"Failure should be our teacher, not our undertaker. Failure is delay, not defeat. It is a temporary detour, not a dead end. Failure is something we can avoid only by saying nothing, doing nothing, and being nothing."
– Denis Waitley, The Psychology of Motivation
We live in a society obsessed with success. So it may seem strange, but we’re going to encourage you to let your learners fail—again and again. According to a University of Texas study, a new skill "must be culled from a string of mistakes." So, the truth is—failure is the backbone of learning.
Consider a child who’s learning to read. If her teachers make fun of her mistakes or her parents mock her stumbling, she’ll be afraid to try. If she confuses how good she is as a person with how good she is as a student, she might even face paralysis. But, if her teachers make it safe for her to get it wrong, if her parents are patient and encouraging as she tries again and again, eventually, she’ll be reading herself bedtime stories.
FRAME MISTAKES AS LEARNING OPPORTUNITIES
Bill Gates once said, "In the corporate world, when someone makes a mistake, everyone runs for cover. At Microsoft, I try to put an end to that kind of thinking. It’s fine to celebrate success, but it’s more important to heed the lessons of failure. How a company deals with mistakes suggests how well it will bring out the best ideas and talents of its people, and how effectively it will respond to change."
Creating space for productive failure doesn’t start in the training room. It’s part of the everyday work you do with your employees and association members, part of building a culture of learning. When your employees and members make mistakes, skip the dressing down. Instead, push them to look for the lessons within their failures.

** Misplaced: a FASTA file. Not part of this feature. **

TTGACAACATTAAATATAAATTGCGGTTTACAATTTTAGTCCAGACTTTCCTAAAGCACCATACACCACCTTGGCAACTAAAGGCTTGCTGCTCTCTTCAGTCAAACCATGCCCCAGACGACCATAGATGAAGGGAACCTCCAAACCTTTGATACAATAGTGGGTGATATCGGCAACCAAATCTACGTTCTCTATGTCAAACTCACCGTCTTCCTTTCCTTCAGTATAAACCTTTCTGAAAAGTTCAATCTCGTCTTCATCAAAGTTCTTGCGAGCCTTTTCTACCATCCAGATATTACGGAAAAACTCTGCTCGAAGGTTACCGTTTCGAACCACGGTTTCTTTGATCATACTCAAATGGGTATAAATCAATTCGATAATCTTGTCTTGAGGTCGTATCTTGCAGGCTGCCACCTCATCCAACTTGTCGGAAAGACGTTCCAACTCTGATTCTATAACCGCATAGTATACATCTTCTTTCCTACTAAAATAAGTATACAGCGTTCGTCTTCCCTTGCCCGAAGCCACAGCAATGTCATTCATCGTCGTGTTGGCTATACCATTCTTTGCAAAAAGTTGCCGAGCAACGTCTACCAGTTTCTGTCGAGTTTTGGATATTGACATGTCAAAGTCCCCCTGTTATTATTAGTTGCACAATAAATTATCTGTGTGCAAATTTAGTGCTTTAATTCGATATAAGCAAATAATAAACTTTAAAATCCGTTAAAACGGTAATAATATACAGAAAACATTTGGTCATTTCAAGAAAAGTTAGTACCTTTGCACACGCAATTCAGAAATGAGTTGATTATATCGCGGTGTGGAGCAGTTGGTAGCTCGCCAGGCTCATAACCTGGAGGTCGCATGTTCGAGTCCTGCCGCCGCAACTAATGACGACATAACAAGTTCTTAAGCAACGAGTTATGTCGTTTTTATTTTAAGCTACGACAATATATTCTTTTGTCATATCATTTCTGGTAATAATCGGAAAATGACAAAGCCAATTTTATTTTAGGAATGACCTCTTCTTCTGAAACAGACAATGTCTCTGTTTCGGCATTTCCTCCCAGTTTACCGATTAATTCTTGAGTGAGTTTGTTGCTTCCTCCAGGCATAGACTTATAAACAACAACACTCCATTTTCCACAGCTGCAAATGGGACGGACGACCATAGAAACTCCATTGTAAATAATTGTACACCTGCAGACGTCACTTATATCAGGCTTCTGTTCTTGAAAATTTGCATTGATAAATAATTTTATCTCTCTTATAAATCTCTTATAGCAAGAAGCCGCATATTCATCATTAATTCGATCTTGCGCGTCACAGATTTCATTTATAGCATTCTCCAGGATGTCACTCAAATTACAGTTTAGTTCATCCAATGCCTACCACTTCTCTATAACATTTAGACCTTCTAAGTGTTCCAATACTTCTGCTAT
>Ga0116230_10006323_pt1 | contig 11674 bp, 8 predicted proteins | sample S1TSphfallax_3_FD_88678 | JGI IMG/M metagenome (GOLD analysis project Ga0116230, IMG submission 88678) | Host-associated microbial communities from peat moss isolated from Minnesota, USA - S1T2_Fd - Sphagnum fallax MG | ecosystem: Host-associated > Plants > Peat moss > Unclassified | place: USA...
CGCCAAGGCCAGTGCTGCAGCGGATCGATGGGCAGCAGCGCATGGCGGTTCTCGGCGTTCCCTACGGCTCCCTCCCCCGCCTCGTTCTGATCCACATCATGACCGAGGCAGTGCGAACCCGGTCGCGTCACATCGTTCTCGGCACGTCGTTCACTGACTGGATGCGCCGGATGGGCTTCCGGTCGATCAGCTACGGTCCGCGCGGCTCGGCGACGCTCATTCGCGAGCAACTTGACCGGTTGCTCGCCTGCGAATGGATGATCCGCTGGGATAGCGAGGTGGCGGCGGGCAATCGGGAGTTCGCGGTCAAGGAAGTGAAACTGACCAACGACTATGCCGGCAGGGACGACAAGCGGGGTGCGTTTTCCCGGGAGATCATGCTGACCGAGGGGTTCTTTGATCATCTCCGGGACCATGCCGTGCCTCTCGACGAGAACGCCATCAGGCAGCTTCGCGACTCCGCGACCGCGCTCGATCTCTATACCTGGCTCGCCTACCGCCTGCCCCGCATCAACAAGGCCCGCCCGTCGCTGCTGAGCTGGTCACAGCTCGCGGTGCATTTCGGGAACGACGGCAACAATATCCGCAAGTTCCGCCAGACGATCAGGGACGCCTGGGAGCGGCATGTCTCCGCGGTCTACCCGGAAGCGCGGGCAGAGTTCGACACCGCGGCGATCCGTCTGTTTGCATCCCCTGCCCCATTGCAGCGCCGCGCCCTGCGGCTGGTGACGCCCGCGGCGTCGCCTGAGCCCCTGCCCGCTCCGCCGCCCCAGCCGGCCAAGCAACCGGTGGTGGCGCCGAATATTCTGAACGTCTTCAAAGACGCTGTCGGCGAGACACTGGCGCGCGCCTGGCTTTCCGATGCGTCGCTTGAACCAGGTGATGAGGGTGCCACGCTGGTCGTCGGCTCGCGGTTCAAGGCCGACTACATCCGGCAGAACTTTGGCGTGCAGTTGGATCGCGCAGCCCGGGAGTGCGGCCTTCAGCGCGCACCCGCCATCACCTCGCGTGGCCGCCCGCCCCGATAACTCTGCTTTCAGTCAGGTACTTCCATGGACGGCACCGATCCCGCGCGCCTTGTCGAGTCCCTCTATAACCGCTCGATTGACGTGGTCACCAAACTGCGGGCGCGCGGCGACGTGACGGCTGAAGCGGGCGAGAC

TIPS ON LEARNING FROM MISTAKES:
AIR YOUR DIRTY LAUNDRY
Dave Finocchio, CEO of Bleacher Report, says, "I make mistakes all the time, and talk about them openly with people up and down our hierarchy. It fosters a culture where people should feel comfortable critiquing themselves honestly."
Take the lead in being open and proactive about your mistakes.
TIPS ON LEADING BY EXAMPLE & OWNING YOUR ERRORS:
ENCOURAGE EXPERIMENTATION IN YOUR TRAINING
Experimenting takes the stigma out of failure. The point of trying new tactics, looking at challenges from unique angles, or thinking a little differently is not to get anything "right." It’s simply to learn, explore, and investigate.
Evgeny Morozov, author of To Save Everything, Click, said, "Creative experimentation propels our culture forward. That our stories of innovation tend to glorify the breakthroughs and edit out all the experimental mistakes doesn’t mean that mistakes play a trivial role. Without some protected, even sacred, space for mistakes, innovation would cease."
By giving your audience room to experiment when they’re learning, they can move away from a rigid and limiting definition of success towards a mode of thinking that allows for more innovation.
TIPS FOR ENCOURAGING EXPERIMENTATION IN YOUR TRAINING:
EQUIP EVERY TRAINING WITH A FAILURE PLAYGROUND
Just like nailing a sales pitch or mastering a new CRM, failing well is a skill to be practiced. Along with the topic-specific curricula, you can embed training with a little failure practice. Over time, your team will not only learn the latest regulations or ace Advanced Photoshop, but they’ll become skilled at understanding the lesson embedded in their professional mistakes.
Tips on creating failure playgrounds:
There you have it, how to get your audience to learn more by helping them fail better.
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